Issue 10
NZ$10 | Reviewed by Thomasin Sleigh

THE RECENT White Fungus is a big box of words. Good words. All arranged well and clearly and in tidy lines for ease of reading. It is great to see this publication reach issue number ten given the difficulties involved in sustaining niche publications in New Zealand. Part of its charm I guess is that White Fungus isn’t that ‘niche’ and actually caters to many tastes – Issue 10 includes poetry, prose, political critique, page works, historical snippets, art criticism and a tasty little run down on the 300BC cynic Diogenes to finish. Like a Greek after dinner mint.

The first article of White Fungus is often the best. This issue starts with a sensationalist story of early zoological collecting in colonial New Zealand. It is a deft account of the intrepid amateur zoologists who trekked around New Zealand in the mid 1800s hunting for remnants of the mythical bird, ‘the moa’. The story has a pleasing arc to it, and is made all the more potent by the almost stereotypical characters described by writer Terry Bag. There is the evil scientist back in England bent on fame and fortune who lies, schemes and belittles his colleagues. To balance the scales there is also the earnest, dedicated zoologist who faithfully retains specimens sent back to him from his son tramping around the wilds of New Zealand. It’s riveting stuff, a science soap opera with interesting conflations of fact, science, colonialist ideology and mythology.

Other highlights include some pointedly grotesque page works by Judy Darragh. Common visual tropes – a black panther, a naked woman, a still life of food – have been coated by the artist in trickles of twinky paint which pool and obscure the images. I was reminded of Dan Arps’ similarly subversive posters in recent shows; suggestive takes on romantic urban signs.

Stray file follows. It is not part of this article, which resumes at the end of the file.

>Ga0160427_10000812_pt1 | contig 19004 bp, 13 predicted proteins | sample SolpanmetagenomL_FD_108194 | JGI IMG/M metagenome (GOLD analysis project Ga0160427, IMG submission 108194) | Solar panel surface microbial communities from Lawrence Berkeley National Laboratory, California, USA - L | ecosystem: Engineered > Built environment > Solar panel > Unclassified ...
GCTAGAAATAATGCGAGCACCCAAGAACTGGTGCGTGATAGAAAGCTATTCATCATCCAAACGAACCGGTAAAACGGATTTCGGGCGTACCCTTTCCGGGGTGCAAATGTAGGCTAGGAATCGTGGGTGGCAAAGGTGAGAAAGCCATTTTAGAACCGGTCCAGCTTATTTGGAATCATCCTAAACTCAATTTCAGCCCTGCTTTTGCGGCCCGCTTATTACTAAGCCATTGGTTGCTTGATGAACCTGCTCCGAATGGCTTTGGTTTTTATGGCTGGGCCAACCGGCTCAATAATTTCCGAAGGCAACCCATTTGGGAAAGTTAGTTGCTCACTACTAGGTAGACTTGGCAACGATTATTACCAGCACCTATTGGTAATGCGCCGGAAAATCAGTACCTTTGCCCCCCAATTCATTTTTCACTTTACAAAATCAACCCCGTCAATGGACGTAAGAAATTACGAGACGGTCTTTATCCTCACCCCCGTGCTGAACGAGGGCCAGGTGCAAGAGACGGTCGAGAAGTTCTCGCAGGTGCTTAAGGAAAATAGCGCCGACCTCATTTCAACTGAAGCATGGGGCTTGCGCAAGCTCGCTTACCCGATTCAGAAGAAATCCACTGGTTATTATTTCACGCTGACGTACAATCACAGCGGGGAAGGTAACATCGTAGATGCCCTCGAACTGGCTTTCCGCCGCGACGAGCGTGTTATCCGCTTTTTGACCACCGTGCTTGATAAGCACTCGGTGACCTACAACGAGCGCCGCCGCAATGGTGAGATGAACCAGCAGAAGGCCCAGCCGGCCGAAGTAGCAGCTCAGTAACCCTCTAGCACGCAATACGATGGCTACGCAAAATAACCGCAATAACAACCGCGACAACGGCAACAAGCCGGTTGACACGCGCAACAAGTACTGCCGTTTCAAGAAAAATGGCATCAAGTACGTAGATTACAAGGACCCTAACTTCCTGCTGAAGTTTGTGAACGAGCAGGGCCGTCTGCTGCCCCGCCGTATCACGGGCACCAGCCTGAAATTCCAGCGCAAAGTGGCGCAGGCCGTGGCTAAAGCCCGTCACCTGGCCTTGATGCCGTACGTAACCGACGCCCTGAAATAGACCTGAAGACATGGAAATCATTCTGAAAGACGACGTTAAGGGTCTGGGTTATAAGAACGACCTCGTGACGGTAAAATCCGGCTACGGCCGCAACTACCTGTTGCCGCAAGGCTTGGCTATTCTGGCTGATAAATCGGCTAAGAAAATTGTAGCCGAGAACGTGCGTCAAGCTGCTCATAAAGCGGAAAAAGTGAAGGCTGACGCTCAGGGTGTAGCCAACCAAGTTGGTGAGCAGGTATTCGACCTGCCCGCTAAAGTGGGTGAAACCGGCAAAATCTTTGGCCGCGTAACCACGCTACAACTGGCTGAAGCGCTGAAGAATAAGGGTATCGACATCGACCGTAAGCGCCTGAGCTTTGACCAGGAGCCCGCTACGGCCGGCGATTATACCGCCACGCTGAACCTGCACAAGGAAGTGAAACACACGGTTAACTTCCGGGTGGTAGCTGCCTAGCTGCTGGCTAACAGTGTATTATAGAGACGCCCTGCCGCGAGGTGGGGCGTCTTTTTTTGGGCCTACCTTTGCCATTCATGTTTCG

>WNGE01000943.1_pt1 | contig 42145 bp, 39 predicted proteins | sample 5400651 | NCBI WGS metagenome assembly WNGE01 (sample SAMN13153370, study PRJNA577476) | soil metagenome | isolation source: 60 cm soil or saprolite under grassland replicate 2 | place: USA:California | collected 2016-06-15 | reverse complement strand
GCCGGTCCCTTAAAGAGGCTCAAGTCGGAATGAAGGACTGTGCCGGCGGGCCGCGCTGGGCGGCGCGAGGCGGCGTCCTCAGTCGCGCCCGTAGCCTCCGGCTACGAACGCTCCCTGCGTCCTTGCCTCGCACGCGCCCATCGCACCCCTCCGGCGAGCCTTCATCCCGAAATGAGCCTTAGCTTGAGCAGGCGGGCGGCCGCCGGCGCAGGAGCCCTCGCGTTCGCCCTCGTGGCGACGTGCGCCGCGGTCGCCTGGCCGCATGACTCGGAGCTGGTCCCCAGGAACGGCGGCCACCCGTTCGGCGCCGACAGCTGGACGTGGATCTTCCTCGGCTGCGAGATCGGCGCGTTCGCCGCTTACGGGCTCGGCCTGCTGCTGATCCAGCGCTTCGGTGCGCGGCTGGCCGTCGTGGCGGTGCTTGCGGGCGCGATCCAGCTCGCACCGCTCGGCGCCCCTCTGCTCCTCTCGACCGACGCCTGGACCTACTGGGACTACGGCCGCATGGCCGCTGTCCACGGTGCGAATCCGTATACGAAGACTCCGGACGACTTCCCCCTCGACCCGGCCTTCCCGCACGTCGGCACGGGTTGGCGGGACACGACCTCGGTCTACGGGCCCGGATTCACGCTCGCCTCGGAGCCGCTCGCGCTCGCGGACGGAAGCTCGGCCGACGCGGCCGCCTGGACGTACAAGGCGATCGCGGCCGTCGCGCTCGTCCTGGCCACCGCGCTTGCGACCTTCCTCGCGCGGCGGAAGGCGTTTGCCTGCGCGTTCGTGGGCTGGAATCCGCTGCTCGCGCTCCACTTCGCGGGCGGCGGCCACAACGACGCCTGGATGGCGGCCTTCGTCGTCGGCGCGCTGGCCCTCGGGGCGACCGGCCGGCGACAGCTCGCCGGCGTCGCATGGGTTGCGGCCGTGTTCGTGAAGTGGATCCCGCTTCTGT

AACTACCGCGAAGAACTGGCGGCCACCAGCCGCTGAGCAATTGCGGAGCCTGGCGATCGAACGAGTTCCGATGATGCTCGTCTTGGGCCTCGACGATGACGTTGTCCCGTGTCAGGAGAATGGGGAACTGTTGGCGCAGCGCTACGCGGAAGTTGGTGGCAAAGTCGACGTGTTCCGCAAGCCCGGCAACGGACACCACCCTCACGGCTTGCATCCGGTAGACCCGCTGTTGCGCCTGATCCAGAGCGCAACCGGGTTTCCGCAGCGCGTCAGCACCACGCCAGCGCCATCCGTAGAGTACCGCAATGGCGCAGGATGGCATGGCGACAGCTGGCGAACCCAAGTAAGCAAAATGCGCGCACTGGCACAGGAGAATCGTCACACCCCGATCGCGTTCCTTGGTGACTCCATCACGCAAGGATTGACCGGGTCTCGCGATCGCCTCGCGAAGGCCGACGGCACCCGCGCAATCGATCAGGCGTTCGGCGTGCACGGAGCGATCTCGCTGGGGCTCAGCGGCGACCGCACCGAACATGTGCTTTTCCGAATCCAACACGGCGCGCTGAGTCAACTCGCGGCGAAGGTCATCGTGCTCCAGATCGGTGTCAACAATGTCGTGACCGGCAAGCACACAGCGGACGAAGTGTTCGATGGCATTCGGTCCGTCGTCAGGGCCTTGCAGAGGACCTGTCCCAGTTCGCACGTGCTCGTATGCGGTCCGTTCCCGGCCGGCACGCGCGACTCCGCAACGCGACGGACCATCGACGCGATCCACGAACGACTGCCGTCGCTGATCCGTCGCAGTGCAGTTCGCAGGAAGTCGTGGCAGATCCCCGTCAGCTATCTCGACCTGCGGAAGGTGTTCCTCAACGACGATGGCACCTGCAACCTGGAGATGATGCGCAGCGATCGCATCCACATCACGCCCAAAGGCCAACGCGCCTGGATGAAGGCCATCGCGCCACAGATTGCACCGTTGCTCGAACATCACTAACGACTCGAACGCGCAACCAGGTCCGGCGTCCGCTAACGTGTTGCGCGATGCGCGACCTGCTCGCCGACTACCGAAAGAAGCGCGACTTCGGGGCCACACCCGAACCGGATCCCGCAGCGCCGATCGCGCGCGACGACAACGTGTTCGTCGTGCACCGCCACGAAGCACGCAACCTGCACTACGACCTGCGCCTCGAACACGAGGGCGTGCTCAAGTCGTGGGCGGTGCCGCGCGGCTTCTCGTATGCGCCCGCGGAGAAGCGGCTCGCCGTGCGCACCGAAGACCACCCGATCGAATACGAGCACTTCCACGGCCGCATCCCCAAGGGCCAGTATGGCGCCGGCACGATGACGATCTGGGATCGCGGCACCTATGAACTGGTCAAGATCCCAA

Duncan Sarkies, writer of caustic southern short stories, also makes an appearance with ‘Sewer Rat Debacle’. Sarkies most often writes in the first person in a rough, colloquial, kind of drunken-southern-man persona. At first reading, sometimes this makes me cringe as he seems to fall into the masculine clichés you would expect of this character. However, it’s an almost-but-not-quite scenario, as you get the sense the Sarkies is sort of hyper-aware of his character’s assumed voices and his self-deprecating language skirts around the edges of cliché – or maybe its just that because he hammers right ahead with them, the clichés are rendered useless, or empty or fail to catch on their supposed referents. His story here is funny and immediate, he writes with a driving narrative and deftly creates characters in a couple of lines of dialogue.

One thing I do wonder when flicking through a copy of White Fungus is the publication’s persistent self-referencing. Page work is preceded by ‘White Fungus presents…’ i.e. ‘White Fungus present some work by Andrew McLeod with two stories by Chris Cudby’. Why can’t they just be in the publication without all this unnecessary brand inflation?

Needless to say, there is a lot worth reading in Issue 10, and it is probably best that you pick up a copy instead of reading this hurried review. White Fungus traverses many subjects and interests, so it runs the risk of spreading itself thin. But I guess the point here is that it is dense, the writing is good, and there’s much in here to dip into and take away.